Hospitality sector calls for special treatment over wages
The hospitality sector shouldn’t have to pay penalty rates on weekends and public holidays, a leading industry group says, because businesses in the sector are struggling to keep their doors open.
The Restaurant and Catering Association has laid out a 10-point plan for the industry, which includes increasing the unfair dismissal cap from 15 employees to 25 employees.
The association also believes enterprise agreements should override modern provisions where agreement is reached by a majority of employees.
According to Greg Parkes, the association’s workplace relations director, businesses are being forced to close down on weekends and public holidays because they can’t afford to trade.
“We’re constantly getting calls from our members; they’re putting a lot of pressure on us. We want these points to be part of the Fair Work review,” Parkes told SmartCompany.
Other points include replacing individual flexibility arrangements with genuine agreements that allow a flat hourly rate, and rewriting transfer of business provisions that include too much red tape.
The RCA also wants employers to vary modern awards where industry conditions deteriorate, and limit the scope of arbitration in Fair Work tribunal matters.
It also wants to prohibit the right of entry provisions for unions to enter workplaces where no members exist.
Parkes said the while industry doesn’t want to reduce wages, they should be capped so businesses don’t have to pay penalty rates for certain staff.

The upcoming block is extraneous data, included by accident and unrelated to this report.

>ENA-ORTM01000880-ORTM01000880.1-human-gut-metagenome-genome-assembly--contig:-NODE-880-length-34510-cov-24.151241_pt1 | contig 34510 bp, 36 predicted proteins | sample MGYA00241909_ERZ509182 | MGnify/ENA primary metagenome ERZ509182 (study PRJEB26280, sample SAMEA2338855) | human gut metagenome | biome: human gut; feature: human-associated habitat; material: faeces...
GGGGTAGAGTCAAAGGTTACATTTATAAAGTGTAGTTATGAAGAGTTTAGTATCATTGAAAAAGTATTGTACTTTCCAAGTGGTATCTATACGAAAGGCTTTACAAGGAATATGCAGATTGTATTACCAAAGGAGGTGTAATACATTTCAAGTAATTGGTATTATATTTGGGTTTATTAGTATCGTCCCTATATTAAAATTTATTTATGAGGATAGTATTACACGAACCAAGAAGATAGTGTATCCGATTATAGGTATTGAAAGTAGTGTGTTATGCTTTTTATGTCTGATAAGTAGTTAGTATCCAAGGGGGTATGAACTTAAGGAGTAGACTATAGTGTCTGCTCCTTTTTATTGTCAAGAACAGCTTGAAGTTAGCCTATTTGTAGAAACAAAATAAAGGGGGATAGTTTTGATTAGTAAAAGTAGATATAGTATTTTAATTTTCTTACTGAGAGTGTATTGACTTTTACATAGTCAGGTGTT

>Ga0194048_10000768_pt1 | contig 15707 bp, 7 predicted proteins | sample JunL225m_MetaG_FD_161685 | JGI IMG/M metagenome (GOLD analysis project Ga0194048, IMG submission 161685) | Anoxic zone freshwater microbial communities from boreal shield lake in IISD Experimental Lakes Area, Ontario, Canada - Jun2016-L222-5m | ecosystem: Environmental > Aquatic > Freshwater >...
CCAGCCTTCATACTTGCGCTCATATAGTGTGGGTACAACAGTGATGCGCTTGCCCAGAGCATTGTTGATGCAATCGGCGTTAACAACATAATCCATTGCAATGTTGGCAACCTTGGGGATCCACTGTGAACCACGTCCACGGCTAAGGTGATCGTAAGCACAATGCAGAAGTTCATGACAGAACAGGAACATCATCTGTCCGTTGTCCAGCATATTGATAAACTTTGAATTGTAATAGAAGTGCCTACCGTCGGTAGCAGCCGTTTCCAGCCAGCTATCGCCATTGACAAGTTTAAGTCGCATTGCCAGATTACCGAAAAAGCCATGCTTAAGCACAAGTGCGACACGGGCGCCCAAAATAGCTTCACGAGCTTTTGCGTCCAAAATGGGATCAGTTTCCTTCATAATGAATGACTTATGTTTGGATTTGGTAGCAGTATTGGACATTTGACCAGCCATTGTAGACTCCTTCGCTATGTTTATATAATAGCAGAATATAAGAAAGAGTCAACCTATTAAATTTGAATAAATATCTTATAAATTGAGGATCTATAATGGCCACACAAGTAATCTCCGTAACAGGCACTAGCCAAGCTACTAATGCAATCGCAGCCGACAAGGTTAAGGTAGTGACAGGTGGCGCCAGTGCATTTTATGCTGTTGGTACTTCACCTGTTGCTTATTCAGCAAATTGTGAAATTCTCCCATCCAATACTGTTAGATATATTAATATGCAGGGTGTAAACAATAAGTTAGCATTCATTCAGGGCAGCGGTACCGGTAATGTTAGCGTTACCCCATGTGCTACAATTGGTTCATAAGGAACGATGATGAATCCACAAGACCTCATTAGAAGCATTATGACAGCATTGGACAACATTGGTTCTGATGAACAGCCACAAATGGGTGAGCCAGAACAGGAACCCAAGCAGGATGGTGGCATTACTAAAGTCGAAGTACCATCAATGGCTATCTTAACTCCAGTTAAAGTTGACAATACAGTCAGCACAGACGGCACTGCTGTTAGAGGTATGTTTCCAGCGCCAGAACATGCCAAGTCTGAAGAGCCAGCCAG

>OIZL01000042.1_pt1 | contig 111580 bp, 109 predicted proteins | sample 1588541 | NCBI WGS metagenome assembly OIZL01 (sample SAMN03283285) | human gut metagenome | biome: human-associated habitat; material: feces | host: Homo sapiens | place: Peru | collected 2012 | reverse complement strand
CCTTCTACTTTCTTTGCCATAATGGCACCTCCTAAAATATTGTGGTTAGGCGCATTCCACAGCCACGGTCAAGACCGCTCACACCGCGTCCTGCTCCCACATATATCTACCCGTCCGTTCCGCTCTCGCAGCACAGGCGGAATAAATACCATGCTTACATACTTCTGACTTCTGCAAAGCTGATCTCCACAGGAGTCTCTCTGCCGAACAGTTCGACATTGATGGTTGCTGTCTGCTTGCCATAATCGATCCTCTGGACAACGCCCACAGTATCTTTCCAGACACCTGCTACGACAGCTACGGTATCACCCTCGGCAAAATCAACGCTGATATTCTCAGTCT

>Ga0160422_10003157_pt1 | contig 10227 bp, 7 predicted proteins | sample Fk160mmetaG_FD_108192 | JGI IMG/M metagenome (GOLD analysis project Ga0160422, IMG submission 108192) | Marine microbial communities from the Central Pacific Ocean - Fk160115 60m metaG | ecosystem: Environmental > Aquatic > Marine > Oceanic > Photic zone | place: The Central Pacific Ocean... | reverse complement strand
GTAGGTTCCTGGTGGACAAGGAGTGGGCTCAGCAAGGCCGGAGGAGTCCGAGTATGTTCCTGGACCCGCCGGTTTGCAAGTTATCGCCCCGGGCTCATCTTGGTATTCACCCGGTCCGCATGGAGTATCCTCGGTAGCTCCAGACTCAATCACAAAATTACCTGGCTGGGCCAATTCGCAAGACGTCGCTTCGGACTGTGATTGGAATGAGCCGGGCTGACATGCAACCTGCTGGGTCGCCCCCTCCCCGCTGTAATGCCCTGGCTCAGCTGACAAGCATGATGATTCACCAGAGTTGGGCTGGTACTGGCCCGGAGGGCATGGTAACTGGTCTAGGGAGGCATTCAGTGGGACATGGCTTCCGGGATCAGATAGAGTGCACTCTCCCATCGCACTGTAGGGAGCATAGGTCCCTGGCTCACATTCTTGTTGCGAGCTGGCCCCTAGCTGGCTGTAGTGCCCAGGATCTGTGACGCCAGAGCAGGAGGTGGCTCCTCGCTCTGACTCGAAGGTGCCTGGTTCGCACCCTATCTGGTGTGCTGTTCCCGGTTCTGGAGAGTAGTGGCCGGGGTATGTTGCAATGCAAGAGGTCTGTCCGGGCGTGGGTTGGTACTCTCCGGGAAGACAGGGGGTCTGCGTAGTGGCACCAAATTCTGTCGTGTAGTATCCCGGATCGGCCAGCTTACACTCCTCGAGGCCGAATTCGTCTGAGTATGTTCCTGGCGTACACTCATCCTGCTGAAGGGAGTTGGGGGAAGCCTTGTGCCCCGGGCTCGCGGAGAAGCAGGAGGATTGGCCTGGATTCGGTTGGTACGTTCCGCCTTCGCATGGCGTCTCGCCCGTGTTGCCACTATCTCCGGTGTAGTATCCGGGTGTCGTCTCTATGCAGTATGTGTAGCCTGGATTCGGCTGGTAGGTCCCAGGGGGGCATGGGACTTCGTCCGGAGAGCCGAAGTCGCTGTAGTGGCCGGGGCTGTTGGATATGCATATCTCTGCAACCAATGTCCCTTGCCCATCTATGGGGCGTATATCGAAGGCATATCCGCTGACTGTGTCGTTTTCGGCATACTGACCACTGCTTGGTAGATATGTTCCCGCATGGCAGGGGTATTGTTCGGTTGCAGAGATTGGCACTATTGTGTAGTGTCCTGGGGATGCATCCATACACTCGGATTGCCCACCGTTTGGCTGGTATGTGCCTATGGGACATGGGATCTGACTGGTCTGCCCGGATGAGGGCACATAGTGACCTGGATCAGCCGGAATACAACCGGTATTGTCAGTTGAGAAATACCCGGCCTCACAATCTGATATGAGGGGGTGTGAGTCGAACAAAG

According to the figures from the Australian Bureau of Statistics, turnover in the hospitality sector was down $2 million in November compared to the same month in 2012.
The Australian Hotels Association says the sector has traditionally been strong, so it’s concerning to see it going the way.
“The same number of people just aren’t around and that, coupled with increased regulatory burden, is making it hard for businesses,” spokesperson Gwyn Rees says.
According to Rees, says there has been significant financial and regulatory burden placed on businesses over the past 18 months.
“These have included increases in annual liquor licensing fees, preparation of risk assessment plans, outdoor licensing restriction and fee increases, smoking management, coupled with increased wage costs.”
“Going through the next year, we need to see a lightening of the load.”
The groups’ comments come after claims made by celebrity chef George Calombaris, who said public holiday and weekend penalty rates could hurt his new venture, a restaurant in Melbourne.
Earlier this week, Workplace Relations Minister Bill Shorten challenged Calombaris’ argument, pointing out that waiters are some of the lowest paid employees in the country.
“Penalty rates compensate wait staff and others who have to work late nights, public holidays and weekends while everyone else gets to spend this time with family and friends,” Shorten said.
“We saw penalty rates and wages slashed under the Liberals’ extreme Work Choices laws... The Gillard Government won’t be adopting the low road of paying already low-paid workers less.”